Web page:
Meeting Total Film during the San Diego cyclone that is Comic-Con 2010, where she’s promoting said hammer-hoofer, Portman is ever-so-slightly timid and, yes, breath-catchingly beautiful. Not that you’d know from Thor. “It was a rare opportunity to be the girl in one of these movies who’s a woman and who has a career,” articulates the elfin one. “I remember after the hair and make-up test, before we started shooting, they said, ‘No, no, no it’s too much make-up, tone it down.’ And I was like, ‘Wow, they’re not just trying to hot me up!’”

Though, really, it doesn’t take much. Attired today in a perfect marriage of smart and casual, pairing (very short) flesh-coloured shorts with a breezy pale-pink blouse, she’s effortlessly dazzling. Small wonder that the gossip rags report Portman had both Demi Moore and Angelina Jolie flustered when their respective partners co-starred with her in up-and-comers Friends With Benefits and Artifacts. (Brad Pitt declaring Portman “cute as a button” can’t have helped.)

Perhaps they suspect what we already know: intellect is incredibly sexy. And Portman has grey matter in spades. A Harvard psych grad with her own Erdős–Bacon number (think six degrees of Kevin Bacon for nerds), the Jerusalem-born actress is the spiritual love child of Albert Einstein and Audrey Hepburn. Black Swan co-star Mila Kunis surmises: “Nat is like every guy’s dream. She’s a nerd’s idea of heaven.”

Clearly Portman’s in demand, with countless projects clamouring for her attention. A spot of spring-cleaning, then… The Girl With The Dragon Tattoo remake? “Nope. I really like the books, but I’ve not been approached at all. Any of that is pure rumour.” Directing? “I directed two shorts a couple years ago, and I hope to be doing more. It was a really great experience.” How about raunchy clinches in racy ballet flick Black Swan? “It’s not raunchy – it’s extreme!”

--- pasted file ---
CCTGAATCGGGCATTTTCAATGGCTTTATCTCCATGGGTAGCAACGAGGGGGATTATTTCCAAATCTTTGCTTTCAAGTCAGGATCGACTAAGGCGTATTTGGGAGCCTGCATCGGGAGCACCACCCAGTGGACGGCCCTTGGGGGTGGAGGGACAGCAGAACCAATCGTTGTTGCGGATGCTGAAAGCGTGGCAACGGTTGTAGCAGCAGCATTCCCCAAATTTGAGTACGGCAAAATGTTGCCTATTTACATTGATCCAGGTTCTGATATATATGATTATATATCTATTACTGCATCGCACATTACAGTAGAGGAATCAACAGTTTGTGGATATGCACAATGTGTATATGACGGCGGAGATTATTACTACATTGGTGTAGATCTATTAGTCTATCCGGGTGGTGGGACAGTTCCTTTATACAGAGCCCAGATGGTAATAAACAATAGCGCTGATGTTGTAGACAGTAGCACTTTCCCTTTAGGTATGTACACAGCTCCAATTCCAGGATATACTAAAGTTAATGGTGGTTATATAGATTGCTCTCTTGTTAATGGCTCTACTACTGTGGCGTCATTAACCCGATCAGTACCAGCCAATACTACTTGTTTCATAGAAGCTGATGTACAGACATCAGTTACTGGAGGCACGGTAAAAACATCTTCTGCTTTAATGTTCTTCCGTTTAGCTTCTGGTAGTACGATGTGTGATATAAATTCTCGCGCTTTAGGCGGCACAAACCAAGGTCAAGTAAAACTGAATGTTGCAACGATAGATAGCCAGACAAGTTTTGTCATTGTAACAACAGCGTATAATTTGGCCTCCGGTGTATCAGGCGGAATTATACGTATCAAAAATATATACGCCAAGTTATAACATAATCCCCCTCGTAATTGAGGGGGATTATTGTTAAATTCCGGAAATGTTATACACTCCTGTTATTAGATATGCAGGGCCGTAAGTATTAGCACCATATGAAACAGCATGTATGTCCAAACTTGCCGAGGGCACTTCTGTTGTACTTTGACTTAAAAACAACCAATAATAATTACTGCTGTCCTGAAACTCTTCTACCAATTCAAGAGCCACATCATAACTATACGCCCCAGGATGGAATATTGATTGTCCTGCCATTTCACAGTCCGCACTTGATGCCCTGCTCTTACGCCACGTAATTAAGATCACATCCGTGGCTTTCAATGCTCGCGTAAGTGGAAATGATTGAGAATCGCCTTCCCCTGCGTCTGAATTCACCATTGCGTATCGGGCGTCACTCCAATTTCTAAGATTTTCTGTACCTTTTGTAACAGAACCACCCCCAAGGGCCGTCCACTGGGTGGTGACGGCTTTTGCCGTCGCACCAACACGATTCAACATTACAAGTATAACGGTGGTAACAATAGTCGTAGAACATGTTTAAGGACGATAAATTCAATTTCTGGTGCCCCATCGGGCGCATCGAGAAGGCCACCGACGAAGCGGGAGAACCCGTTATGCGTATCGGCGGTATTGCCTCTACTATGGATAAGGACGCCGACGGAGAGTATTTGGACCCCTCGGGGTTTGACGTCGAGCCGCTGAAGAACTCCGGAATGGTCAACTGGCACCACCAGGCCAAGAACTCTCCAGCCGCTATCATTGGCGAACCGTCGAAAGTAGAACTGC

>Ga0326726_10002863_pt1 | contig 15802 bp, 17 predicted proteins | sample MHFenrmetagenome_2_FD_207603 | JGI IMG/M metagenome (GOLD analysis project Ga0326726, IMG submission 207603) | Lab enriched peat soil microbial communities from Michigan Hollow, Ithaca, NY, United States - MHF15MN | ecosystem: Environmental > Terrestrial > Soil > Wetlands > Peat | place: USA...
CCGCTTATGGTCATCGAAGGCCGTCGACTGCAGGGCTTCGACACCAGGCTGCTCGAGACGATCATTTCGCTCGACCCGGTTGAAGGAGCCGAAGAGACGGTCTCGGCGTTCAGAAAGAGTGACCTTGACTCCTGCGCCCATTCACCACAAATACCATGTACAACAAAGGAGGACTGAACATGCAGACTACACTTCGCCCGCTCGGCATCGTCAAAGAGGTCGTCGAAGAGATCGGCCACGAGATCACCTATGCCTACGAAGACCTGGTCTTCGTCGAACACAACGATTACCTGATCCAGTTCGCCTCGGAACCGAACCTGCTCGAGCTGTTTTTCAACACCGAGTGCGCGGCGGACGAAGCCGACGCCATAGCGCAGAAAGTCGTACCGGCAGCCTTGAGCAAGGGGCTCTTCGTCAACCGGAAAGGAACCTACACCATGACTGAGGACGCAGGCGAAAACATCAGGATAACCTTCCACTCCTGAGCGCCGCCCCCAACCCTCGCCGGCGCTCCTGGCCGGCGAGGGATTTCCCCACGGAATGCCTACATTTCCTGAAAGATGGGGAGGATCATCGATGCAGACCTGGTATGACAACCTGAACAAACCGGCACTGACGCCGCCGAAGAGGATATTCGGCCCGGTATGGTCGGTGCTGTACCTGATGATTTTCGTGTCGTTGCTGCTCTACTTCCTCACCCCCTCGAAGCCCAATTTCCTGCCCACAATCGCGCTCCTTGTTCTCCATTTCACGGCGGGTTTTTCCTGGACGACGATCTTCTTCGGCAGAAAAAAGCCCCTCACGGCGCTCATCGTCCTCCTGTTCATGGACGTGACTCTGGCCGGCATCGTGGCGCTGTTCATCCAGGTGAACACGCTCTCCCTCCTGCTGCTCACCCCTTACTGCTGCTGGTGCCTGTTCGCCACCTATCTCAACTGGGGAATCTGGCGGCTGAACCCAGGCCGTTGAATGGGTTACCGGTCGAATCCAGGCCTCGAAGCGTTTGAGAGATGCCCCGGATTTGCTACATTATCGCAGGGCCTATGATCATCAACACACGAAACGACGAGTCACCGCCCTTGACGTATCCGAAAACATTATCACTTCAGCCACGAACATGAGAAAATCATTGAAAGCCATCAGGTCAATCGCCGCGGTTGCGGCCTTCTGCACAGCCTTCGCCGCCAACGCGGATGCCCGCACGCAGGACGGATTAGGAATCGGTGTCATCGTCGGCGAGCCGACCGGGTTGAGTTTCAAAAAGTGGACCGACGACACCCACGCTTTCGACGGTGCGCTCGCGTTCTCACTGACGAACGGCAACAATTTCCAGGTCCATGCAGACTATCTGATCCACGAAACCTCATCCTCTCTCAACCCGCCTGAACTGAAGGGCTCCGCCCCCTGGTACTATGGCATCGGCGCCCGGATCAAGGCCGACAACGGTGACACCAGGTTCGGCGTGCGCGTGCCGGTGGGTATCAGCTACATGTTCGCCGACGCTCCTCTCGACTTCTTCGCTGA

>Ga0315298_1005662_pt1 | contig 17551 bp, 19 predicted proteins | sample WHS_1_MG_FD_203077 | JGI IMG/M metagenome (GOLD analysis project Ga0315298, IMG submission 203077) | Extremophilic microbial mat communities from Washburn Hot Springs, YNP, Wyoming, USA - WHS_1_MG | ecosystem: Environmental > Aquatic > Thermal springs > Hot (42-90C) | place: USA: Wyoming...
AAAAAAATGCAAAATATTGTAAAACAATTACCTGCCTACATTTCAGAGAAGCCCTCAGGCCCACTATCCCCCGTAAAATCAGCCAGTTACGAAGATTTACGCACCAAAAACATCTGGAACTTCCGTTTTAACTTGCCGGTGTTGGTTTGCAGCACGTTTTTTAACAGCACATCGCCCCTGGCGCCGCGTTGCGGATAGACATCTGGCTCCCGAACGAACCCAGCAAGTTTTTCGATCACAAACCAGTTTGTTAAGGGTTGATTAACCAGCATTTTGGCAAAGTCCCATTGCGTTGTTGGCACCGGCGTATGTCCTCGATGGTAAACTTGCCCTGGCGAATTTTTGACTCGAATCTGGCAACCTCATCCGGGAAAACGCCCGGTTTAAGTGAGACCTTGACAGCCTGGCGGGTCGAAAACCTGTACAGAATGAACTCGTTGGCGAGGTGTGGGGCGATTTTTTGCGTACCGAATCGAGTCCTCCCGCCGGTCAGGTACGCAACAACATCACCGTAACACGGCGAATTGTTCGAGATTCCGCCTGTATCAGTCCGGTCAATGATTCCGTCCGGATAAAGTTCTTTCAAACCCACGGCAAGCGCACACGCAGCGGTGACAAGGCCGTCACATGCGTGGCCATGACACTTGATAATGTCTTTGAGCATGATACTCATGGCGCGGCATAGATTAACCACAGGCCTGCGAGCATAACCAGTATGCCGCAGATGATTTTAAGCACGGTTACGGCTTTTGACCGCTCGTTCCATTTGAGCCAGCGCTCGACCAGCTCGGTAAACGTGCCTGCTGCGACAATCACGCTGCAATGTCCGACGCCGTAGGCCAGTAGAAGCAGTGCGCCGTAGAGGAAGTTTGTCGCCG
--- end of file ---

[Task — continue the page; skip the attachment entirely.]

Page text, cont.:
Whew, we’ll get back to the latter in a bit. But yes, near everybody loves Natalie Portman, and it’s not hard to see why. Briefly contemplating every question we put to her, she springs back with considered, expressive responses (sample dialogue: “Jane is a well-loved character, but also one who is really open to finding new colours”). And the multi-lingual lovely has established herself as more than just a brain with boobs. She’s one of the few actresses whose appeal is unrestricted by genre, engaging equally with fanboys (V For Vendetta), ladies (Brothers), and bog standard movie-lovers (Garden State).

Which brings us to the genre-baffling Thor, a theatrical mash of comic book flamboyance and Shakespearean melodrama. Her second foray into the Technicolor whirlpool of comic movie adaptations, Portman credits her involvement entirely to one man: Kenneth Branagh.

“It was sort of actually not something I was dying to do,” she explains, “not Thor in particular, but a big movie. When I heard Ken was doing it, I said, ‘Wow that is a daring and interesting idea.’ Then I met Ken and he was someone I was extremely interested to get to spend three months with. It was probably the first, or one of the first times, that my expectations were actually exceeded.”